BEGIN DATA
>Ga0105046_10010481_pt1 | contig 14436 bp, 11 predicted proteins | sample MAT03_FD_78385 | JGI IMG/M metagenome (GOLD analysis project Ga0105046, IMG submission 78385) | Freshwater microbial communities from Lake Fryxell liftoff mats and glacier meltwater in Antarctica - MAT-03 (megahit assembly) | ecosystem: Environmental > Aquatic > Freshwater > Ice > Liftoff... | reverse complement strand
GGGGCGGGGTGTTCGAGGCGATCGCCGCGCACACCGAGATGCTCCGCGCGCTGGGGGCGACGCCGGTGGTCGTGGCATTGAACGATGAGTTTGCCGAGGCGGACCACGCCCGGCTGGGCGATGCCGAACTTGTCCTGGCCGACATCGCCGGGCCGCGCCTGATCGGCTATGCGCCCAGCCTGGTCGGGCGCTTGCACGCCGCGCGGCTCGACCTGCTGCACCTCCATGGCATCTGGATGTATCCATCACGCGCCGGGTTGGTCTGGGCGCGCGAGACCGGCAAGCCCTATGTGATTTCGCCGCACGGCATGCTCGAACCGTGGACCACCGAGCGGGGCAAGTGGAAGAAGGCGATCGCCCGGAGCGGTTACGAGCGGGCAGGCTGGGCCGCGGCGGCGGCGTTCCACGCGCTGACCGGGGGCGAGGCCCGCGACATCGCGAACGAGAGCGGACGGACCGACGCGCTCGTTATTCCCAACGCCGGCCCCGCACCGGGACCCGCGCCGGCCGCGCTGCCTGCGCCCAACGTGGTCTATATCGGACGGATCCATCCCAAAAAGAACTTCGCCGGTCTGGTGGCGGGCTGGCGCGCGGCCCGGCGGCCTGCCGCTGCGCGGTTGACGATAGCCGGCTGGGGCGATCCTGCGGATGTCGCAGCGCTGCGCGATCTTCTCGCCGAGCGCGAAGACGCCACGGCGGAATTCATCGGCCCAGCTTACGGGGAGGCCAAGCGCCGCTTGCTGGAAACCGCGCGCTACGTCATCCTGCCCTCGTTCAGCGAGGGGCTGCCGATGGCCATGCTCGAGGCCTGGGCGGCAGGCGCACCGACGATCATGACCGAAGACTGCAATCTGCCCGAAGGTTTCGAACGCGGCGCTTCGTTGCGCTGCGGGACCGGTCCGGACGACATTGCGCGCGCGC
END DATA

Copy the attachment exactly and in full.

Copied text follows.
>Ga0105046_10010481_pt1 | contig 14436 bp, 11 predicted proteins | sample MAT03_FD_78385 | JGI IMG/M metagenome (GOLD analysis project Ga0105046, IMG submission 78385) | Freshwater microbial communities from Lake Fryxell liftoff mats and glacier meltwater in Antarctica - MAT-03 (megahit assembly) | ecosystem: Environmental > Aquatic > Freshwater > Ice > Liftoff... | reverse complement strand
GGGGCGGGGTGTTCGAGGCGATCGCCGCGCACACCGAGATGCTCCGCGCGCTGGGGGCGACGCCGGTGGTCGTGGCATTGAACGATGAGTTTGCCGAGGCGGACCACGCCCGGCTGGGCGATGCCGAACTTGTCCTGGCCGACATCGCCGGGCCGCGCCTGATCGGCTATGCGCCCAGCCTGGTCGGGCGCTTGCACGCCGCGCGGCTCGACCTGCTGCACCTCCATGGCATCTGGATGTATCCATCACGCGCCGGGTTGGTCTGGGCGCGCGAGACCGGCAAGCCCTATGTGATTTCGCCGCACGGCATGCTCGAACCGTGGACCACCGAGCGGGGCAAGTGGAAGAAGGCGATCGCCCGGAGCGGTTACGAGCGGGCAGGCTGGGCCGCGGCGGCGGCGTTCCACGCGCTGACCGGGGGCGAGGCCCGCGACATCGCGAACGAGAGCGGACGGACCGACGCGCTCGTTATTCCCAACGCCGGCCCCGCACCGGGACCCGCGCCGGCCGCGCTGCCTGCGCCCAACGTGGTCTATATCGGACGGATCCATCCCAAAAAGAACTTCGCCGGTCTGGTGGCGGGCTGGCGCGCGGCCCGGCGGCCTGCCGCTGCGCGGTTGACGATAGCCGGCTGGGGCGATCCTGCGGATGTCGCAGCGCTGCGCGATCTTCTCGCCGAGCGCGAAGACGCCACGGCGGAATTCATCGGCCCAGCTTACGGGGAGGCCAAGCGCCGCTTGCTGGAAACCGCGCGCTACGTCATCCTGCCCTCGTTCAGCGAGGGGCTGCCGATGGCCATGCTCGAGGCCTGGGCGGCAGGCGCACCGACGATCATGACCGAAGACTGCAATCTGCCCGAAGGTTTCGAACGCGGCGCTTCGTTGCGCTGCGGGACCGGTCCGGACGACATTGCGCGCGCGC